After coming to international renown in the TV series In Treatment, Australian actress Mia Wasikowska has gone on to portray the title character in Cary Fukunaga’s adaptation of Jane Eyre as well as appearing in Gus Van Sant’s Restless and Rodrigo Garcia’s Albert Nobbs. In 2012, she featured in John Hillcoat’s Lawless and now she takes the leading role of India Stoker in STOKER from acclaimed director Park Chan-wook…
I understand that Director Park gave you a gift during filming?
Yes. He gave me a sculpture, a jaguar. It is the animal, obviously, and it is in my bedroom at my parents’ place at the moment. But I am just about to move into my own place and I shall put it somewhere there. I shall make sure it has good lighting. This will be my first place of my own and I am so excited.
The jaguar represents your character, India, as a hunter, so how did you enjoy the hunting scenes in the movie?
It was good but it was just a tiny bit uncomfortable because it was a day of lying in the bushes and I think I got a major muscle thing going on there! But it was good. It was fun. That is one of the things you get to do in film that you don’t do, or that I don’t do, in real life. I can’t speak for Dermot [Mulroney]! But it was fun. I didn’t shoot any guns then or when we did the scene with Uncle Charlie [Matthew Goode] and Evie [Nicole Kidman] in the hall. I sort of pressed the button but there were no blanks or anything in there because I think it was always going to cut.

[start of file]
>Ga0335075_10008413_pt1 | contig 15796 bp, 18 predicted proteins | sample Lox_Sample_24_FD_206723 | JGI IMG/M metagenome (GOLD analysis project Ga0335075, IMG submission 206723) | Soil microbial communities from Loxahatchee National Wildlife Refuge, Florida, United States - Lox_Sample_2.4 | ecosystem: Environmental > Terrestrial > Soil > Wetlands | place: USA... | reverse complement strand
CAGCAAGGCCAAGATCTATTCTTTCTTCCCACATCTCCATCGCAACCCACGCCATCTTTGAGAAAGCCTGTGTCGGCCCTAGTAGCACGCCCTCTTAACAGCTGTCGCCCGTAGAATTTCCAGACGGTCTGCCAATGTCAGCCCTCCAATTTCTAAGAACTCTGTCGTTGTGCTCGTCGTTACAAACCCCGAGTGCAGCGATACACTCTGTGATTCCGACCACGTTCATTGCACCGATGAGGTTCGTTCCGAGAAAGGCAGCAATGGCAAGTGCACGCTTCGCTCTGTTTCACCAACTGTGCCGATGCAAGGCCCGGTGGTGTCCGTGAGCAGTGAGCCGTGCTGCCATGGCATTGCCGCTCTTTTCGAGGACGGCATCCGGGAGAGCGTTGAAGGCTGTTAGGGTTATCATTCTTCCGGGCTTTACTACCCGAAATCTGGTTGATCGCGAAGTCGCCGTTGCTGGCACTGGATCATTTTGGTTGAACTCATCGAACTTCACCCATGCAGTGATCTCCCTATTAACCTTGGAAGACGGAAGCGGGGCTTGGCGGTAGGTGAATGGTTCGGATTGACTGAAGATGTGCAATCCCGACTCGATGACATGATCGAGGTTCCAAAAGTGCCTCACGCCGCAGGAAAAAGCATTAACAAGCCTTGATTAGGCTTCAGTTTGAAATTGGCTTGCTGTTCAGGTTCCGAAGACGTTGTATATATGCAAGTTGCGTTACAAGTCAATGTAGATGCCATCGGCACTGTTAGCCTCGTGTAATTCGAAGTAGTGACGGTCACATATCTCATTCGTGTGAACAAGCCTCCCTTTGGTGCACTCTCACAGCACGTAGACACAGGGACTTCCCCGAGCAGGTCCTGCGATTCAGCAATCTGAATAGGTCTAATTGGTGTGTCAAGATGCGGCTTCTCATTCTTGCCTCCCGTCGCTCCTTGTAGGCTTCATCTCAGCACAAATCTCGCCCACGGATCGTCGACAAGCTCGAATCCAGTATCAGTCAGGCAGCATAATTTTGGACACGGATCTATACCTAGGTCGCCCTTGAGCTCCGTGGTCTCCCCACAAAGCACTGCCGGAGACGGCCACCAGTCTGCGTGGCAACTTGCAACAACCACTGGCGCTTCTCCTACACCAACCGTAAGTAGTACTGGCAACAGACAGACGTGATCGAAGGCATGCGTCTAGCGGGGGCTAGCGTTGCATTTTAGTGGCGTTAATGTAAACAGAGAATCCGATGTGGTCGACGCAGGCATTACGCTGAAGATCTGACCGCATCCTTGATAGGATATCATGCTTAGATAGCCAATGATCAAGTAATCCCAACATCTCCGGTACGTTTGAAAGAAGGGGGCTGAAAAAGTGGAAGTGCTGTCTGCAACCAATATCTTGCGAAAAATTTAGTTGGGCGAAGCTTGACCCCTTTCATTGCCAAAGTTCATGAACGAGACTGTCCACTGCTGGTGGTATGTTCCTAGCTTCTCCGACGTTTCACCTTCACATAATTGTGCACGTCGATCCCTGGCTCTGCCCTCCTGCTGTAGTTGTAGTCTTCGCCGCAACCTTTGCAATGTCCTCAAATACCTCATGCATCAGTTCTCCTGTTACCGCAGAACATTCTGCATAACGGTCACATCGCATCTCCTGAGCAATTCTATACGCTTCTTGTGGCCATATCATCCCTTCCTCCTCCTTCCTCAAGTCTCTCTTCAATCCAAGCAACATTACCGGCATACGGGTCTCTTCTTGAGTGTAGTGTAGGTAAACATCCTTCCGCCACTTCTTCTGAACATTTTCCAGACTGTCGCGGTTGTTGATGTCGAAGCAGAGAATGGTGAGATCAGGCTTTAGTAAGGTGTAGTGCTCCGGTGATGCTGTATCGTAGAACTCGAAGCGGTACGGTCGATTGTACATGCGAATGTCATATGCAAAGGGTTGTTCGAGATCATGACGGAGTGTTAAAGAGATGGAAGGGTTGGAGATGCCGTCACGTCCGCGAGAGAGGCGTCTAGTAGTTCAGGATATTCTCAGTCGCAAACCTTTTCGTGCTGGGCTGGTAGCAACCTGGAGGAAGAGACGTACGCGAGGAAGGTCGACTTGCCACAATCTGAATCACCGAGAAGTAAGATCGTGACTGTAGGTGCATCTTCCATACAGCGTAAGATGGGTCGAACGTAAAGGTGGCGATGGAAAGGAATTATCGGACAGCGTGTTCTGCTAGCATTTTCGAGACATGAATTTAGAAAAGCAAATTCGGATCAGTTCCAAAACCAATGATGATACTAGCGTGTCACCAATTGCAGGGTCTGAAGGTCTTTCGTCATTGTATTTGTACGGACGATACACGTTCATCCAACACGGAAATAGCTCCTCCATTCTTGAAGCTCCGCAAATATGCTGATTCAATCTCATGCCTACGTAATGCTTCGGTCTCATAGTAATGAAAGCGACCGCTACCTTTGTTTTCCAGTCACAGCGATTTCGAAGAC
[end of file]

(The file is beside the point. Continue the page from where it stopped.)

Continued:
How did you find the experience with Director Park working through a translator?
One of the producers, Wonjo, was an amazing interpreter. I don’t think we really knew how it was going to work at the beginning. Yet it was something that a couple of days into it seemed so seamless and it wasn’t something that we noticed or thought about. A couple of times I cornered him and forced him to speak English but we didn’t speak much English at all. That said, I don’t think anything was ever lost in translation. It was all very easy.
What did you enjoy most about working with Director Park?
When I got onto set with him we were given a folder of storyboards. I thought that was pretty incredible because I hadn’t worked with anybody who used storyboards before so he obviously had a very precise way as to how he visualized the film from the very beginning. It was every scene, but to his credit he was incredibly collaborative and gave us many opportunities to have our own input and to change things with him, so it was a really great way of working. Everybody is completely different. I think there is no formula for filmmaking. Everybody finds their own way of doing things.
India is an enigmatic and fascinating young woman…
She was always described as being quite hard to read and very repelled and much more of an observer rather than a participant, so a loner by choice but an incredibly lonesome person. Director Park always talked to me about her in a very innocent way, that the story was of her coming of age and her sexual awakening and her going from girl to woman and that she had the same desires and hopes as other young people in terms of being very infatuated, which comes in the form of her uncle, which is very unconventional.
You are a keen photographer yourself so you must have loved all the director’s visual metaphors in the film?